ESG Q&A with SASB: Why Investors Need Sustainability Accounting Standards
Four years ago, the Sustainability Accounting Standards Board (SASB) set out to identify the sustainability disclosure topics and metrics that are material, decision-useful, and cost-effective for companies to provide. Earlier this month, the SASB completed provisional sustainability accounting standards for 79 industries in 10 sectors, and is now soliciting input on the proposed process to codify the standards during a 90-day comment period that ends 6 July.
I recently talked to Jean Rogers, CEO and founder of the SASB, about the new sustainability accounting standards, including how investors should use this new information.
Why was this project necessary?
Investors are increasingly considering environmental, social, and governance (ESG) factors because they provide insight into how effectively a company is being managed to deliver long-term performance. To evaluate ESG performance, investors need data that is material, relevant, reliable, and comparable. However, such data does not exist for sustainability factors today. That’s the need the SASB is filling. The SASB was formed to set market standards for disclosure of material sustainability factors to investors.
We’ve now developed provisional standards for all 79 industries. This is an important step — for the first time, we can begin to see patterns of material ESG risk and exposure across an equities portfolio. And, for the first time, we have standards that can characterize the nature of that risk and enable investors to understand and price it.
Did issuers and investors have a voice in this process?
To develop the provisional standards, SASB used an evidence-based, market-informed process. We ran balanced working groups composed of one-third companies, one-third investors, and one-third other representatives, in which more than 2,800 people, affiliated with $23.4 trillion of assets under management and $11 trillion market capitalization, participated. In these working groups, 82% of issuers and investors agreed that the SASB’s proposed disclosure topics are likely to constitute material information, and thus warrant a standard.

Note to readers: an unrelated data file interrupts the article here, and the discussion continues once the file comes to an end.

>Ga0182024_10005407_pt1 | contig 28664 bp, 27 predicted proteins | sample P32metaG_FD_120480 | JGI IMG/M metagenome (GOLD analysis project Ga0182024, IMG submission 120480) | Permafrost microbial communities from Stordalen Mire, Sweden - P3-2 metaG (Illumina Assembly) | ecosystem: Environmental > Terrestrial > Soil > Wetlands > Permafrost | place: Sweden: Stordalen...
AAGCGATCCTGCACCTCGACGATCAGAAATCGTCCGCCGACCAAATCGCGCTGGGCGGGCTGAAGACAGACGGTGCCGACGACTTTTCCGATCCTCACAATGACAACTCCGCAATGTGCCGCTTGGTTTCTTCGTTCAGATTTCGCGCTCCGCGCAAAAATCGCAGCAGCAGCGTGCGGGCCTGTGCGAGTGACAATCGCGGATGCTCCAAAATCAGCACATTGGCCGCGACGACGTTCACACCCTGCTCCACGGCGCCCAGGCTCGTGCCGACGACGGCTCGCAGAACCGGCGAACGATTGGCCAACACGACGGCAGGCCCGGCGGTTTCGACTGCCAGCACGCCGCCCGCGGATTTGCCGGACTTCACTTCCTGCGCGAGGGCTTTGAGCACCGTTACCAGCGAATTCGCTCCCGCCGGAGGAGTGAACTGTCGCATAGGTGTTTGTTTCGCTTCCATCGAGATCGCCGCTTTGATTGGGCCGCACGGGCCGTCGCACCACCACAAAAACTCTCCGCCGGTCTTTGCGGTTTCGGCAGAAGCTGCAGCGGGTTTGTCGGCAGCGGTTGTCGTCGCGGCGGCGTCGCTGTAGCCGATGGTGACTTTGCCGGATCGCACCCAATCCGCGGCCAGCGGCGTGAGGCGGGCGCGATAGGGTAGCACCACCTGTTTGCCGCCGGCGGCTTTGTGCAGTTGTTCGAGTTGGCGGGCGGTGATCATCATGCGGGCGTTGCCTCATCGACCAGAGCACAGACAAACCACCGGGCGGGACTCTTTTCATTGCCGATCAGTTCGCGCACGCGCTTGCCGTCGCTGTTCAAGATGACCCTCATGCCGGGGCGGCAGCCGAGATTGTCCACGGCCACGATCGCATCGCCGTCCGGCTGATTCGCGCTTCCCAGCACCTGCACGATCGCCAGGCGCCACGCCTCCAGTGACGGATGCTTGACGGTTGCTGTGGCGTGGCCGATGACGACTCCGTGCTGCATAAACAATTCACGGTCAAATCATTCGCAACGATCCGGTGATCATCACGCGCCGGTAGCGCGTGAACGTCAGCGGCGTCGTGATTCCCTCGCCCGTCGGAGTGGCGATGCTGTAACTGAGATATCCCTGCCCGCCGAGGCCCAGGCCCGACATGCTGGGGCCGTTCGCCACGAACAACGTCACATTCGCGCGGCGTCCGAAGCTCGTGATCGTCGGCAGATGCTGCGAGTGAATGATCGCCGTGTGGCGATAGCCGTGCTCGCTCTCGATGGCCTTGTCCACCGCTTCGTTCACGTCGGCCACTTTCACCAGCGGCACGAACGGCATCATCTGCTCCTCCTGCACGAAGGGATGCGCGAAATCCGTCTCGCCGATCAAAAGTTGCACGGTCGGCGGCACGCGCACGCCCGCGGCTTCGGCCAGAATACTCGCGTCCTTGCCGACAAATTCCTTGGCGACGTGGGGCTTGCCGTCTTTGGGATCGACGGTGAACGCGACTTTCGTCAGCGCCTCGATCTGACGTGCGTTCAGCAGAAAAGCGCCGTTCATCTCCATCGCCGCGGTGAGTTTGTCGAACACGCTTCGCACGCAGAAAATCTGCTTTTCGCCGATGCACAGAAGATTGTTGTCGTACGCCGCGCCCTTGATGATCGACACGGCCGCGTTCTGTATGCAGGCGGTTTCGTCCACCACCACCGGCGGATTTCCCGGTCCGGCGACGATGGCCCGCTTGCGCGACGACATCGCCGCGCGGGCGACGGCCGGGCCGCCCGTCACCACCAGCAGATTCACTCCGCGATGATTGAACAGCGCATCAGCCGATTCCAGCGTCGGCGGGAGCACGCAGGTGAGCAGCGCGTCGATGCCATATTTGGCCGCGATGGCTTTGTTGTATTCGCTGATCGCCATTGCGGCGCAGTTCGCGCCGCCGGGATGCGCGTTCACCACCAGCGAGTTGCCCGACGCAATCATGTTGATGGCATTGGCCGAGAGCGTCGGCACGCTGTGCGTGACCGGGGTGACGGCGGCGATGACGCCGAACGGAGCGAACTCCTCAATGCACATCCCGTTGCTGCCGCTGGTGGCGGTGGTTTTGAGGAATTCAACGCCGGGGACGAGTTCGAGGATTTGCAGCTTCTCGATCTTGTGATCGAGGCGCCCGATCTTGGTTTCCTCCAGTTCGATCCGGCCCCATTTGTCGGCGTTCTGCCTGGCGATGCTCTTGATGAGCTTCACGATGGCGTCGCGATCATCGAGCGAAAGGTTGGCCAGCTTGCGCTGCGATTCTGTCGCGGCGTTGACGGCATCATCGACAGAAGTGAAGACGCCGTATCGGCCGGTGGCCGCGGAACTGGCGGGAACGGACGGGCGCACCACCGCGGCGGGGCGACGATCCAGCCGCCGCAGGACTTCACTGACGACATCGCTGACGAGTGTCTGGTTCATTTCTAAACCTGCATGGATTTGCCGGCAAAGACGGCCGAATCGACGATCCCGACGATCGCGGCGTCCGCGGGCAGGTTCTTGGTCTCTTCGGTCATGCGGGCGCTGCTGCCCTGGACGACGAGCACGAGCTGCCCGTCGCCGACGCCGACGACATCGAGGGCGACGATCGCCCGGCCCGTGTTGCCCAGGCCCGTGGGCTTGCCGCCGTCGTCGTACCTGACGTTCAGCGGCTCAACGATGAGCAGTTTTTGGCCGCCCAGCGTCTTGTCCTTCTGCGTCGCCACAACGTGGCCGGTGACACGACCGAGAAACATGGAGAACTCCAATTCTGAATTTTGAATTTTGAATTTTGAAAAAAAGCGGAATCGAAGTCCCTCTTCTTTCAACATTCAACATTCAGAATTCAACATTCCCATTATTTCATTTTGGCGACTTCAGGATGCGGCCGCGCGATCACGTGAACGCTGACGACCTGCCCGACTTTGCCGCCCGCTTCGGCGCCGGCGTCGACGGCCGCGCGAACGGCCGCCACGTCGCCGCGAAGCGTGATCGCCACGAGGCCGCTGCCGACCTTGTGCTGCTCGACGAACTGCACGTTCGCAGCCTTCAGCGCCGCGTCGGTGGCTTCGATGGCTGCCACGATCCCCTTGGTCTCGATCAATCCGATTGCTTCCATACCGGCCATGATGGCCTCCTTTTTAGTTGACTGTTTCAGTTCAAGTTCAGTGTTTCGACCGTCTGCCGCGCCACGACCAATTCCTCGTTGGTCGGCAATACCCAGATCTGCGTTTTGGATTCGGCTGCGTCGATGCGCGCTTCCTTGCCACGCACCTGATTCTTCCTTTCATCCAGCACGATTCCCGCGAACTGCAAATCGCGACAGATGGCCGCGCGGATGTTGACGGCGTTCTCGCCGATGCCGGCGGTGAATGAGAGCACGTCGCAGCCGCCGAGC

How should investors use this information?
The SASB standards are designed to integrate into mandatory financial filings, so that information is reliable and all investors have access to material information, without having to request it via a questionnaire. The SASB standards support the full range of investment decisions, including portfolio construction, industry evaluation, security selection, and corporate engagement.
Are there plans to expand outside the United States, or are most industries and sectors around the world already covered?
The standards apply to both US and non-US companies that access capital in the US markets and are subject to SEC reporting requirements. Although the SASB standards are grounded in US securities law, the topics that the SASB sets standards for are industry specific, not region specific, and therefore apply to most companies and investors in global markets. We see significant international interest in our standards — nearly half of our standards downloads are from countries outside the United States.
The SASB recently launched an education program. Can you tell us a little about that?
The Fundamentals of Sustainability Accounting (FSA) Credential teaches you how to identify, quantify, communicate, and interpret material sustainability information. For analysts, it’s a way to understand how material sustainability information affects investment analysis, and to learn how to draw conclusions about a company’s future value based on its SASB disclosures.
Last fall (2015) we launched level one of this credential (principles), and this fall (2016) we will launch level two (practices). The SASB is registered with CFA Institute as an approved provider of continuing education programs.
What is the plan for revisiting the standards to ensure that they remain fresh?
The SASB is now entering its next phase of standards development with a period of consultation on the provisional standards and proposed process to codify and maintain them. The purpose of the consultation period is to ensure that the standards meet the needs of investors in a manner that is cost-effective for companies. To get involved, submit a comment on our proposed codification process and meet with our dedicated sector analysts to provide feedback on the provisional standards.
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Image Credit: Luke Pieczynski